The "Corporate Fair Share Tax Act" would curb so-called earnings stripping - moving profits abroad by loading up a U.S. subsidiary with tax-deductible debt - by limiting the available deduction. The deduction would be restricted to corporations in which the U.S. entity's share of interest is proportionate to its share of the multinational group's profits. The change would yield $49 billion in revenue over 10 years, according to a Treasury estimate of a similar restriction included in President Obama's fiscal year 2015 budget. The "Putting America First Corporate Tax Act" would eliminate deferral of taxation on foreign profits.


-PAGING DICK GOTTFRIED — Colorado voters put a single-payer health system on the November 2016 ballot. The New York Assembly passed a single payer law earlier this year but it did not move in the Senate.

-TOO SWEET — The Food and Drug Administration is considering a recommended cap on sugar for the first time, according to The New York Times. “The goal is for Americans to limit added sugar to no more than 10 percent of daily calories, according to the proposed guidelines. For someone older than 3, that means eating no more than 12.5 teaspoons, or 50 grams, of it a day. That’s about the same amount of sugar found in a can of Coke, but for most people, giving up sugary soft drinks will not be enough to meet the recommendations.”

-WHAT WE’RE MISSING — There has been a lot made of the recent study that found white, middle-aged Americans are dying at an unprecedented clip, and substance abuse is a leading culprit. Dan Diamond, for, reminds us that in 2013, CMS began deleting substance use disorder data from the files they share with researchers. “After researchers Austin Frakt and Nicholas Bagley broke the story, CMS said it was a matter of patient privacy and, citing a long-overlooked 1987 rule, concluded that researchers needed to start obtaining individual consent. It's hard to underscore how big a change this was at the time. First, it's impractical for researchers to get individual consent for millions of records. Second, it was a reversal of how Medicare and Medicaid health care claims data had been used for decades. Frakt and Bagley have spent months using their not-insignificant platforms at the New York Times and New England Journal of Medicine to advocate for a fix. Bagley even took a crack at writing a statute that Congress could just drop into a bigger bill. But so far nothing has changed.

-AND WHAT WE’RE NOT DOING ABOUT IT — Bill Gardner writes about how the National Institutes of Health has cut funding for the study of the very problems killing these Americans.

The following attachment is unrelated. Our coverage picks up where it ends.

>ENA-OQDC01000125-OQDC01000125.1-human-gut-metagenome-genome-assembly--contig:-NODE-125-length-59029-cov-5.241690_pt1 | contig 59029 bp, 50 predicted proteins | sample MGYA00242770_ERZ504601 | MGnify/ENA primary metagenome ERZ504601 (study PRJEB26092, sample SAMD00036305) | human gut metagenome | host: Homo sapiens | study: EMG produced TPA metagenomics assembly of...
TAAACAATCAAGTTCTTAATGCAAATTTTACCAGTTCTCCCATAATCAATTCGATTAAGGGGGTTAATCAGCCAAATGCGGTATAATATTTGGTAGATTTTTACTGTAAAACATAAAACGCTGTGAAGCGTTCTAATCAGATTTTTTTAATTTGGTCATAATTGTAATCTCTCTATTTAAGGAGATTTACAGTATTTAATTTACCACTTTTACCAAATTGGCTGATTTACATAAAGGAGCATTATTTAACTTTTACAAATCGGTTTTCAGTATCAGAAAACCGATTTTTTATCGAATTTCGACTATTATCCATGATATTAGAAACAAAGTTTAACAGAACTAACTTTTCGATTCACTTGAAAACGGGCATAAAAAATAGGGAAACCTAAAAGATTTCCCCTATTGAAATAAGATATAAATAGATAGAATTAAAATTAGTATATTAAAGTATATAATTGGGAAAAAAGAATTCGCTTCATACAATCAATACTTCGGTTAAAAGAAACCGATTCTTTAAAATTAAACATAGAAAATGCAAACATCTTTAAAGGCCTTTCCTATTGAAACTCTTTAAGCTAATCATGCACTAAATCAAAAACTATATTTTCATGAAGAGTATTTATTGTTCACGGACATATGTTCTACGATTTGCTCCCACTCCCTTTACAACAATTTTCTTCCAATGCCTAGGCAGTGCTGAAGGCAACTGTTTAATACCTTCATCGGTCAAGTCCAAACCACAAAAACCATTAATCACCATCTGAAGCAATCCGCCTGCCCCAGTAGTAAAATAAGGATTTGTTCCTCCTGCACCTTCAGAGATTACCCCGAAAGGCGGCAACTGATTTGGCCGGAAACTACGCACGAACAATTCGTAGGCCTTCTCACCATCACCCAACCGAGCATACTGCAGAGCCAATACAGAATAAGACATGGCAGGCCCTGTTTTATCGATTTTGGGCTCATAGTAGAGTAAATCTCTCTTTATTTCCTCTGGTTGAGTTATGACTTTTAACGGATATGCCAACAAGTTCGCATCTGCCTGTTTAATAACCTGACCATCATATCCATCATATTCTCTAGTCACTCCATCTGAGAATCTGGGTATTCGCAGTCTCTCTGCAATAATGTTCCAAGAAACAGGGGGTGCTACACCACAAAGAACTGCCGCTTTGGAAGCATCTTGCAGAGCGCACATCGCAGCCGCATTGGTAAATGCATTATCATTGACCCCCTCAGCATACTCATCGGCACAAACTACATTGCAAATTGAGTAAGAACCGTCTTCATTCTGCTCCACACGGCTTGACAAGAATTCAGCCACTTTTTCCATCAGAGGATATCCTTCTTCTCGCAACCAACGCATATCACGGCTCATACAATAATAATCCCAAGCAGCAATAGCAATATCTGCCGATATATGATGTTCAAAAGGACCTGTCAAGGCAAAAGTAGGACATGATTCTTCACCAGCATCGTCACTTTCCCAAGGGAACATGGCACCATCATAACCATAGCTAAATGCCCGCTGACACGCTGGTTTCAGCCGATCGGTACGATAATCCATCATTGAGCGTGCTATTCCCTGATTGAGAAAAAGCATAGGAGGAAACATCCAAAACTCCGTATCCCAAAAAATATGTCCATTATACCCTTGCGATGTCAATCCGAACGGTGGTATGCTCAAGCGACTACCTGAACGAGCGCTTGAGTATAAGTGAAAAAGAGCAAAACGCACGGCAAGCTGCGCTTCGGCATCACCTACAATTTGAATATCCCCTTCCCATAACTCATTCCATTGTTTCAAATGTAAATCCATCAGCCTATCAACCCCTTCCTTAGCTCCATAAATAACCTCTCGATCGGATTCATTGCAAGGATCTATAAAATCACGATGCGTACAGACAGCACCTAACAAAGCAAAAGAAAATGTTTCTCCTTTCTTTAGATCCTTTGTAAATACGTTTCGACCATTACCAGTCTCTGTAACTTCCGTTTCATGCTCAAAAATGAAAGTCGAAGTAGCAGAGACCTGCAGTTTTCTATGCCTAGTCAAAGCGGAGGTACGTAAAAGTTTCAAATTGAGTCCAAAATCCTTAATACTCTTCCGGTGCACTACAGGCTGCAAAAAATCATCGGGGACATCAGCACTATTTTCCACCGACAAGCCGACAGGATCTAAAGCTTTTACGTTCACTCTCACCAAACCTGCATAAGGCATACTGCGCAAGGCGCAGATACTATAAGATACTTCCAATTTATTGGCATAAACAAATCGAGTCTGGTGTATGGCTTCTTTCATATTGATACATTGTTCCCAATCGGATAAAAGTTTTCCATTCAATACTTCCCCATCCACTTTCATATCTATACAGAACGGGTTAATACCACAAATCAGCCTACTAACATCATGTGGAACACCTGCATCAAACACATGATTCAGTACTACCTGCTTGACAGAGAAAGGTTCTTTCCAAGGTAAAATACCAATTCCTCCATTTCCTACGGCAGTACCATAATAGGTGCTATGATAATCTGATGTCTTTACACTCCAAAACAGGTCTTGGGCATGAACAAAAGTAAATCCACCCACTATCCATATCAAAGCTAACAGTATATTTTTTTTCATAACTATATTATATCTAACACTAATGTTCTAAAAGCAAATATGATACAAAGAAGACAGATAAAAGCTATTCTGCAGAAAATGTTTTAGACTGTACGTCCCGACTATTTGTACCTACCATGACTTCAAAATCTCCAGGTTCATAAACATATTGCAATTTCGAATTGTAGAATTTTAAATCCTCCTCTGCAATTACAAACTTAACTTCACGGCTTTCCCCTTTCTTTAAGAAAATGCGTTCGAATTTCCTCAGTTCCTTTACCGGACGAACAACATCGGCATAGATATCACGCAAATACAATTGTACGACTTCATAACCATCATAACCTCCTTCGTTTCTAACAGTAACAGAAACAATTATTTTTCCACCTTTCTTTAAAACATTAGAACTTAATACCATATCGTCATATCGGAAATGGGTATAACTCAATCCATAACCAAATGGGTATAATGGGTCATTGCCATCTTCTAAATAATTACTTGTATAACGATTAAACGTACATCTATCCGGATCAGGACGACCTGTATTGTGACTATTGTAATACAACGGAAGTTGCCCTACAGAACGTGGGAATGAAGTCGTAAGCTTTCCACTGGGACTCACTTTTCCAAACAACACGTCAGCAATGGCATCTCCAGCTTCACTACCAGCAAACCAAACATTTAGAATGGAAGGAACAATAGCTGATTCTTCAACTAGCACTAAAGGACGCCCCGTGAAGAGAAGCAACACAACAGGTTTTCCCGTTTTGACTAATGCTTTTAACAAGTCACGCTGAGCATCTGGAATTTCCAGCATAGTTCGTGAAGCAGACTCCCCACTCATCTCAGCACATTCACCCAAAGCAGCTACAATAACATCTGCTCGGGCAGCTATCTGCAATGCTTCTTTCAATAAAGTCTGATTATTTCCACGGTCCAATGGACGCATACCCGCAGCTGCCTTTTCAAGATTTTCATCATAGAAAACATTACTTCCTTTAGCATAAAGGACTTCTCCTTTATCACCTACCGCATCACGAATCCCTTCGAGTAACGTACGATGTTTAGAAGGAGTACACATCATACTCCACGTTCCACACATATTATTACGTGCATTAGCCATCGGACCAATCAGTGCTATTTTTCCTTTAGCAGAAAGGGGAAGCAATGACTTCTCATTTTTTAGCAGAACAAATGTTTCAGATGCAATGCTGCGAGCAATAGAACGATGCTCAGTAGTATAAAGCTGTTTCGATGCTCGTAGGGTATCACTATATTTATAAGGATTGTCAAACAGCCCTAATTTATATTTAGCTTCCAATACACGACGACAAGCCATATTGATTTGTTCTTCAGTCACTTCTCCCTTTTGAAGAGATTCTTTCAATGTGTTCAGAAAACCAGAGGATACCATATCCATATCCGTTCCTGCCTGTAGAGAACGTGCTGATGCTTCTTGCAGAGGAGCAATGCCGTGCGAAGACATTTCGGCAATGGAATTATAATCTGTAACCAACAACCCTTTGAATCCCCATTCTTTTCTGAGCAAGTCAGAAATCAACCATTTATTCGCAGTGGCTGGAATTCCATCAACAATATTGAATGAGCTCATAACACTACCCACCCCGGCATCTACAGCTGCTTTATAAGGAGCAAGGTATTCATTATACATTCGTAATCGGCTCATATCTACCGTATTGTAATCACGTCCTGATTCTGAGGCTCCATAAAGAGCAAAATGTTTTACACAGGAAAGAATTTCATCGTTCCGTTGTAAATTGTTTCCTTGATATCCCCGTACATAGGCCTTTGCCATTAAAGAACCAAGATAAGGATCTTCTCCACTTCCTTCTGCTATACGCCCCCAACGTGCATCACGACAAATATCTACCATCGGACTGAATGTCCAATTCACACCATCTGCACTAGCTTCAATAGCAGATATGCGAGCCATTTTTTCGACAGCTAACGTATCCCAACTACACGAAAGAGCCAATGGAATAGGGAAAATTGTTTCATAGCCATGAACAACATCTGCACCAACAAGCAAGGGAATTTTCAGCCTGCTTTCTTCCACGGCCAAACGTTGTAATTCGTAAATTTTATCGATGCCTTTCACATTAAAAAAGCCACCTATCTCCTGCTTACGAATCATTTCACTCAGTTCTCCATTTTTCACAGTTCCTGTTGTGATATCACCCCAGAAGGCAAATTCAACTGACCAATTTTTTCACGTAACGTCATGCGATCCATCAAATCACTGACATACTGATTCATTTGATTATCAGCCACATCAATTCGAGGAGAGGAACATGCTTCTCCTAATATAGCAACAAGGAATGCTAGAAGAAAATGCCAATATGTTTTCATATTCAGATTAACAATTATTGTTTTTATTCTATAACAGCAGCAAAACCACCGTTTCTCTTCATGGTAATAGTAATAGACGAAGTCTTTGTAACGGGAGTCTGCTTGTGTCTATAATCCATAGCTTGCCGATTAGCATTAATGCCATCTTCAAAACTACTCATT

TODAY'S TIP — Comes from the Community Healthcare Network’s Director of Nutritional Services Maegan Ratliff: “To avoid overeating this Thanksgiving make sure you don’t skip breakfast, and load your Thanksgiving plate up with protein and vegetables.”


-HEART HELP — Researchers at Mount Sinai found group therapy helped improve healthy behavior in people with cardiovascular risk factors, according to a study in the Journal of American College of Cardiology. “Peer group support is a proven strategy for addressing substance abuse, eating disorders and chronic illness,” Dr. Valentin Fuster, director of Mount Sinai Heart and physician-in-chief of The Mount Sinai Hospital, said in a press release accompanying the article. “We now have proof that peer group support also helps improve healthy behaviors in people who are at a higher risk for cardiovascular issues and has a significantly positive impact on smoking cessation.”

-WHY PREMIUMS WON’T COME DOWN — Austin Frakt, in The Incidental Economist, explains why premiums are unlikely to come down even as hospitals pay for less uncompensated care because coverage has expanded. “Now, as coverage expands, this does suggest a reduction in premiums, but only if other support for uncompensated care isn’t withdrawn. Guess what? It is. Don’t expect coverage expansion to pay a dividend to premium payers if it’s, in a sense, already paying it to the government through lower support for uncompensated care.”

** A message from the New York eHealth Collaborative’s Gala & PATH Awards: Join 300 CEOs, C-level executives, and influencers from New York State health systems, health plans, large employers, and the public sector leading New York's healthcare transformation by reshaping it into a new, secure, digital system. The awards honor individuals and organizations who have contributed to the advancement of health IT in New York State. 2015 Honorees: Steven M. Safyer, MD, President & CEO, Montefiore Medical Center; and Jason Gorevic, CEO, Teladoc. Register today to join our exclusive community of healthcare leaders. November 18, 2015, at Capital, New York, NY. **